Nov 142005

Anyone who reads this bestselling, critically acclaimed novel becomes part of the focus group for the inevitable television or Hollywood stinker.

“Lipstick Jungle” by Candace Bushnell. (Hyperion)

By Harvey Blume

Easily the most intriguing passage in Candace Bushnell’s numbing new novel reads as follows:

“Where r u?” the text read. It was from Wendy.
“in subway?”
“srching 4 inspiration”
“inspiration @ mike’s? 1 p.m. ? big news.”

This, of course, is an example of cell phone text messaging, a medium that encourages users to take drastic measures to achieve txt cmprssn. Bushnell displays an aptitude for this medium that is conspicuously absent from the writing in the rest of the book. In fact, the sheer quantity of information tucked into the above terse exchange supports the notion that “Lipstick Jungle” would have been much improved had Bushnell (cell) phoned the whole thing in.

Consider, for example, Victory’s amazement that she finds herself “in subway?” Note, especially, how much work the question mark at the end of the phrase manages to do: “Moi?” it says, “*Moi*, Victory, in such a milieu?” Wendy’s exclamatory “u!!!!!!” drives home how difficult it is to envision Victory “in subway.” But Wendy has no need to ask if Victory is going “uptwn dntwn or dnt tll me brkln!?!?” Victory swiftly informs her she’s descended to mass transit only because she’s “srching 4 inspiration.” Anyway, Wendy knows that neither Victory nor anyone else in their crowd would actually get on the subway for the profane purpose of *going* anywhere. To go places, they slip into limousines, helicopters, jet planes (private, when possible), or a yacht.

The text message exchange makes it plain that the book will not tarry in New York’s nether regions. In fact there’s nothing in what precedes or follows this exchange that has the complex frisson and civility to be found on an average Manhattan subway car. Somehow, Bushnell has dreamed up a colorless, monoglot, ethnically homogeneous New York City, a town magically purged of Russians, Chinese, Koreans, Latinos, Pakistanis, Arabs, and Afro-Americans, among others. One suspects that a Jew or two has been secreted into the plot, but only after swearing a solemn oath to be silent about their origins.

Bushnell is the author of “Sex and the City,” the source of the television series. Like its predecessor, “Lipstick Jungle” has been credited with offering fresh views into today’s New York. One such fresh view from Bushnell is that — appearances to the contrary –New York is a white-bread town. It’s certainly a white-bread town for Bushnell’s characters: millionaires and billionaires all of them, except when chauffeurs and nannies make their cameos.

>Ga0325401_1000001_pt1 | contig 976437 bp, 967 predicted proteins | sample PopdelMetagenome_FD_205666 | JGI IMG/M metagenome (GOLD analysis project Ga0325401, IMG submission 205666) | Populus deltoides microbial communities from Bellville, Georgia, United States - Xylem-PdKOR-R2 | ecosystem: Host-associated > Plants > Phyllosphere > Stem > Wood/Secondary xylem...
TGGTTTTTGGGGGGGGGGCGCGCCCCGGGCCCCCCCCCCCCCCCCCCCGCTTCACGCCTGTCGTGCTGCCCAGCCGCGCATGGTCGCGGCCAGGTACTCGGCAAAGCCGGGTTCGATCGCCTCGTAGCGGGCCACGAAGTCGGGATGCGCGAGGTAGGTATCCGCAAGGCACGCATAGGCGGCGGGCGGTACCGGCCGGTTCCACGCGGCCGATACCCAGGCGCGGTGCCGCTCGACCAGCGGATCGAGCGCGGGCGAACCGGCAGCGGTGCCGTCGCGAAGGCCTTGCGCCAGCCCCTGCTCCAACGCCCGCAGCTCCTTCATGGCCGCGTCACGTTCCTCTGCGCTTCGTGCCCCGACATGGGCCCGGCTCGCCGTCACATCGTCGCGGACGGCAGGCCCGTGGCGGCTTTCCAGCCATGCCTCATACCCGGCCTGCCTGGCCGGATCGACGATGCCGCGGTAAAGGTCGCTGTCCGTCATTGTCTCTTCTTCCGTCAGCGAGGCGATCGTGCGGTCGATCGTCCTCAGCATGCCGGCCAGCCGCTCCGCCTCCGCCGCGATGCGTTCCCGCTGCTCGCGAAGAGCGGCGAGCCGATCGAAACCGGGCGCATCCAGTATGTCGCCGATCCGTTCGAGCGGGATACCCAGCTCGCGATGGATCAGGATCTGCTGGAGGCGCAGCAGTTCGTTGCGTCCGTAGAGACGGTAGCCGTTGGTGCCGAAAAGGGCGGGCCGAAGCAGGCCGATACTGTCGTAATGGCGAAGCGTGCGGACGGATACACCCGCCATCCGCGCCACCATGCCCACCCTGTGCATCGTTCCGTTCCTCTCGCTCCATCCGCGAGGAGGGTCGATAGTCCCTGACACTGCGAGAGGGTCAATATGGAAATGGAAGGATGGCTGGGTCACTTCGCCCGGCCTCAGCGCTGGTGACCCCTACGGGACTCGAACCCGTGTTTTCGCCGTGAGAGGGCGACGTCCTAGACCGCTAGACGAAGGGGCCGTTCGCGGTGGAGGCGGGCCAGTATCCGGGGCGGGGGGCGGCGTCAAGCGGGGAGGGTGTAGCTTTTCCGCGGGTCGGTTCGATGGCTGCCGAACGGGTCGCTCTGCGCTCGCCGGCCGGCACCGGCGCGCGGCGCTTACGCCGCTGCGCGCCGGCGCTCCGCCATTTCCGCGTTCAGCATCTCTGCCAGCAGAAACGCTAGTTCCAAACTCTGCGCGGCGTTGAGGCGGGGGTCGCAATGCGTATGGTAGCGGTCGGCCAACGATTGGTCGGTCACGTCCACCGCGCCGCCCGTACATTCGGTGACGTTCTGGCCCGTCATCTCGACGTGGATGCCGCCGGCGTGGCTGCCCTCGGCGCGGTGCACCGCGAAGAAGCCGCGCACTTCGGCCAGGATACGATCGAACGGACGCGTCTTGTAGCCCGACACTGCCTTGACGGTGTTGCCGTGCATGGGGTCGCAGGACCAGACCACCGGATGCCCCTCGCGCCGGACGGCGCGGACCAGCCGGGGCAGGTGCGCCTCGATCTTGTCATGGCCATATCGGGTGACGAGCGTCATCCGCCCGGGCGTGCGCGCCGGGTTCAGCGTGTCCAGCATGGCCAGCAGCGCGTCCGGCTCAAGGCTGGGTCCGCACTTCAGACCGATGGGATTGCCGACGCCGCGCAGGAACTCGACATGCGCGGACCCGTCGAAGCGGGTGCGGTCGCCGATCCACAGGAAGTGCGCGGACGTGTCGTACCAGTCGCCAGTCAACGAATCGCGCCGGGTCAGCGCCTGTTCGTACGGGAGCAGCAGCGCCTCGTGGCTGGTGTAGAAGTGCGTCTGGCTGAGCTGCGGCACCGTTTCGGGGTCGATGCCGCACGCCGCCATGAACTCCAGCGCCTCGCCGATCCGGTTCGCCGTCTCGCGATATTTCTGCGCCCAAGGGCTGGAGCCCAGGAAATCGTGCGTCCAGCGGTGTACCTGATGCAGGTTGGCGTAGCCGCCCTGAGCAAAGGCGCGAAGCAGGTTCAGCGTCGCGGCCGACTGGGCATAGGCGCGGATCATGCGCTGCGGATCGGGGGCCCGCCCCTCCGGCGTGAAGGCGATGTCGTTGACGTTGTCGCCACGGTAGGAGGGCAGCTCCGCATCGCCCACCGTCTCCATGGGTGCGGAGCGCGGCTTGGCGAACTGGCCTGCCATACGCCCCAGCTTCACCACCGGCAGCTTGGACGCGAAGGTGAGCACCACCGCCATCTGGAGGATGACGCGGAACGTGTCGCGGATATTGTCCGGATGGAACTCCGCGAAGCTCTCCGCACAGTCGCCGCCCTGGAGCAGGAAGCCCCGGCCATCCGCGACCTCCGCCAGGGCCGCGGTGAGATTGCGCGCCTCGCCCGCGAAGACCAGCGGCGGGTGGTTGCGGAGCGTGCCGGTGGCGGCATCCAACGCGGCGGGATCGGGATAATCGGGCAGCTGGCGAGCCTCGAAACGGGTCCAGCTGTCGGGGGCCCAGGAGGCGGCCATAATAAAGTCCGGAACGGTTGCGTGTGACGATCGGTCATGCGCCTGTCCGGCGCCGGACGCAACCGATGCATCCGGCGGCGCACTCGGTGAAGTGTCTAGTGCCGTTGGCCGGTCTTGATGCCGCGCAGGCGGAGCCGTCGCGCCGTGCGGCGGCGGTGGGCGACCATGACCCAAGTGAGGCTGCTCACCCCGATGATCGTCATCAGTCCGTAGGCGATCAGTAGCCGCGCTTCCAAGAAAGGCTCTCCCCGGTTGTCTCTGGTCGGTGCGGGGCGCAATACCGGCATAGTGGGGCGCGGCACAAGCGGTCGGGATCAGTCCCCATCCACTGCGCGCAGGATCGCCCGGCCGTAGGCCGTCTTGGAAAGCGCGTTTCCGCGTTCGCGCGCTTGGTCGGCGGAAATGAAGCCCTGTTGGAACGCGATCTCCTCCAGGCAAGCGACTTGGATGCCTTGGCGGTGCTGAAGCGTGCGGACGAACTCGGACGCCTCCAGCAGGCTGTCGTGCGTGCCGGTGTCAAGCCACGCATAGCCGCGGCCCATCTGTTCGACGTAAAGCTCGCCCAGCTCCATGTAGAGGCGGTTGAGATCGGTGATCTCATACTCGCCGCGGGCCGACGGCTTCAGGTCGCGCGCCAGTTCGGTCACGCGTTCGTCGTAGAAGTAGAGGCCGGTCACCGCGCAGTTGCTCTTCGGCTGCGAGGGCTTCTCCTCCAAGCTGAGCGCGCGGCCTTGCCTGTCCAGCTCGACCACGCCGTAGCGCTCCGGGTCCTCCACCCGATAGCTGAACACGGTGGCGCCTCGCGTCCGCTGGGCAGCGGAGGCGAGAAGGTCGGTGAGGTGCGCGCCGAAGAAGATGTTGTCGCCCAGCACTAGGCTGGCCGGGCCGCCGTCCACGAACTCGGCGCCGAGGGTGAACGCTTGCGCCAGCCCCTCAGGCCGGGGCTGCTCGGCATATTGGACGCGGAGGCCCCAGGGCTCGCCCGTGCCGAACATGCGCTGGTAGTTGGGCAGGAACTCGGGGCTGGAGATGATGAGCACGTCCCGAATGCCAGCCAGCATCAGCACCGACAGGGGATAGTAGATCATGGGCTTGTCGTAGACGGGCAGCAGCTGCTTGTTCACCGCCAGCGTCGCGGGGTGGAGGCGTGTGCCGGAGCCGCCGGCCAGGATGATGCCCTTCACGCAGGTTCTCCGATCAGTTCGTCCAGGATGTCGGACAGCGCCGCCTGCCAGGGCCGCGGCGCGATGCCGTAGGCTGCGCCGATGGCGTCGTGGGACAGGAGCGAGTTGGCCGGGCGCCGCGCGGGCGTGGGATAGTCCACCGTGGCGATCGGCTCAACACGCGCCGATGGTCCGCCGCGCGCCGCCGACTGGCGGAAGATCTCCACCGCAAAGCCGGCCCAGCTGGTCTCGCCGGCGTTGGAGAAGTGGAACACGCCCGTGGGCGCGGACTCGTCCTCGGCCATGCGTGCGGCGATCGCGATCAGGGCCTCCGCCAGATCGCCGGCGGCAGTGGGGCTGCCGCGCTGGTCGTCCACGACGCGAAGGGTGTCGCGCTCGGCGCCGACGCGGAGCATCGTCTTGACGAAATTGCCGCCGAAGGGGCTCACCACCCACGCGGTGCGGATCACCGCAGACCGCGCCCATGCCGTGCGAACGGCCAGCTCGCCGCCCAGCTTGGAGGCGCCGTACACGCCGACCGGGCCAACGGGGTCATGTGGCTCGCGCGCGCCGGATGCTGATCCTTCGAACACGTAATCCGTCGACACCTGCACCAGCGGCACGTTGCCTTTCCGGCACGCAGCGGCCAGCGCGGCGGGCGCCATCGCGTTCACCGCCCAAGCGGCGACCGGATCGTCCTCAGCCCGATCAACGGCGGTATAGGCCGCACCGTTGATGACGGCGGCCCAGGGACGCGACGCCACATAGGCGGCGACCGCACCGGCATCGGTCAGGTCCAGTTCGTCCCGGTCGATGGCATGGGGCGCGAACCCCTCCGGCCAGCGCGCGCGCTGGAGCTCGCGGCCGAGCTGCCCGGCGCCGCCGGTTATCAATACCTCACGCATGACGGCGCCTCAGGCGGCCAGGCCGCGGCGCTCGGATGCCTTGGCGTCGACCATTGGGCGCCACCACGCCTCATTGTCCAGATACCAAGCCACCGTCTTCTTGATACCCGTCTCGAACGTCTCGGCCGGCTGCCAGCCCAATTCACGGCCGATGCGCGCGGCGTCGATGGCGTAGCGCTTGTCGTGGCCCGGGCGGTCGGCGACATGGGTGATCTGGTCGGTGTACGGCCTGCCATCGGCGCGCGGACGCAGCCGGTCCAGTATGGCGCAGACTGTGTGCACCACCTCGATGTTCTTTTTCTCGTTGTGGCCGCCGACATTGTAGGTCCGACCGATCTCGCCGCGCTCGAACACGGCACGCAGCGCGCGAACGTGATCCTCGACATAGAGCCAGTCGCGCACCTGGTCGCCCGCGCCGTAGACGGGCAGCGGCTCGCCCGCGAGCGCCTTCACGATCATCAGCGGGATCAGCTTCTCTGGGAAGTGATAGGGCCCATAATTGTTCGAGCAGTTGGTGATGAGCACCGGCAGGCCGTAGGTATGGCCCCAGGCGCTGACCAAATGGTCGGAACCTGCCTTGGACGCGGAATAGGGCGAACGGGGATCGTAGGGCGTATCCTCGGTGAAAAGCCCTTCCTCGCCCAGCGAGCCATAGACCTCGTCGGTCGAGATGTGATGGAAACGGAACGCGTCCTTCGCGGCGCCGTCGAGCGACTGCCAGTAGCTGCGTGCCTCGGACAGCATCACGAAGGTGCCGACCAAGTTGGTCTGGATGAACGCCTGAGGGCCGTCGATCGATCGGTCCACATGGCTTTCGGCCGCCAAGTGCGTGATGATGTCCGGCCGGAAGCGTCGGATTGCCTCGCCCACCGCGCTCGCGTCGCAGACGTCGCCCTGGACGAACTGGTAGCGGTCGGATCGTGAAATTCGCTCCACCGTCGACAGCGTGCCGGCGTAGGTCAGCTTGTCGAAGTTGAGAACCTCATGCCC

The billionaires are men, the kind who might once have been lionized in an Ann Rand novel but seem to have suffered brain damage since. They are now vain and infantile, unworthy of their jets, yachts and the Manhattan city blocks they convert into playpens for themselves and their cronies. Bushnell’s millionaires are women. We’ve met two already, Victory (a peculiar name to be sure, but then again if a man can be called Victor) and Wendy. There’s also a Nico. But the minor variations in occupation, marital status, and dress — what will Barbie wear today? — Bushnell gives them, fails to confer individuality. We’re left with a NicoWendyVictory conglomerate.

All three of its members sense that something is wrong with their lives. That something, they conclude, is that they’re not billionaires. Billionaires, in their view, have all the fun. The very very very rich really are different from the merely very very rich. But the billionaire club seems governed by an unwritten rule that no women need apply.

This prompts deep thoughts among the outcasts. Bushnell leaves no doubt about when a deep thought is coming. Her characters get girlish at its approach. One, for example, nibbles a “finger in consternation.” Another looks out the “window again, frowning.” As for the kind of deep thought they’re likely to entertain, here is Victory (or maybe Nico or Wendy) complaining to an overweening billionaire date: “Your life is like a big Broadway show. And my life is like a smaller, off-Broadway show. It might not be as big, but it’s my show, and it’s just as interesting as your show.”

And here’s Wendy, (or maybe Victory or Nico) on a visit to Cannes: “Marvelous how the French had their own movie stars, she thought.” And then there’s Victory (if not Nico or Wendy) crossing Fifth Avenue : “It was like stepping over some imaginary line,” she mused. “The side of the city east of Fifth Avenue was so much nicer than the west side. Had the architects gotten together years ago and spelled it out — our side is going to be better than yours?”

There’s plenty in “Lipstick Jungle” to make you wish for the merest whiff of the irony that was supposedly rotting out our culture not long ago. There’s not a touch of irony to save Bushnell’s characters from their earnest idiocy. As it happens, the deep thought that Victory (or whoever) had about real estate as she crossed Fifth Avenue was not only boorish but wrong. As any Manhattan broker can tell you, property values on the west side are now outstripping those on the east side. If you can’t expect Bushnell to know that sort of thing, what can you expect her to know?

But the real scandal of “Lipstick Jungle” lies outside its dreadful pages. The scandal is that critics have treated this as a real book, a genuine attempt at fiction, instead of as the bad pilot for an awful television show that it more resembles. Anyone who reads the book becomes part of the focus group for the inevitable television or Hollywood stinker. That includes this hapless reviewer. No amount of spleen in a review can right the balance. What Wendy said to Victory (or Victory to Wendy) — “whaaaa?” — is the kind of attention this book deserves.


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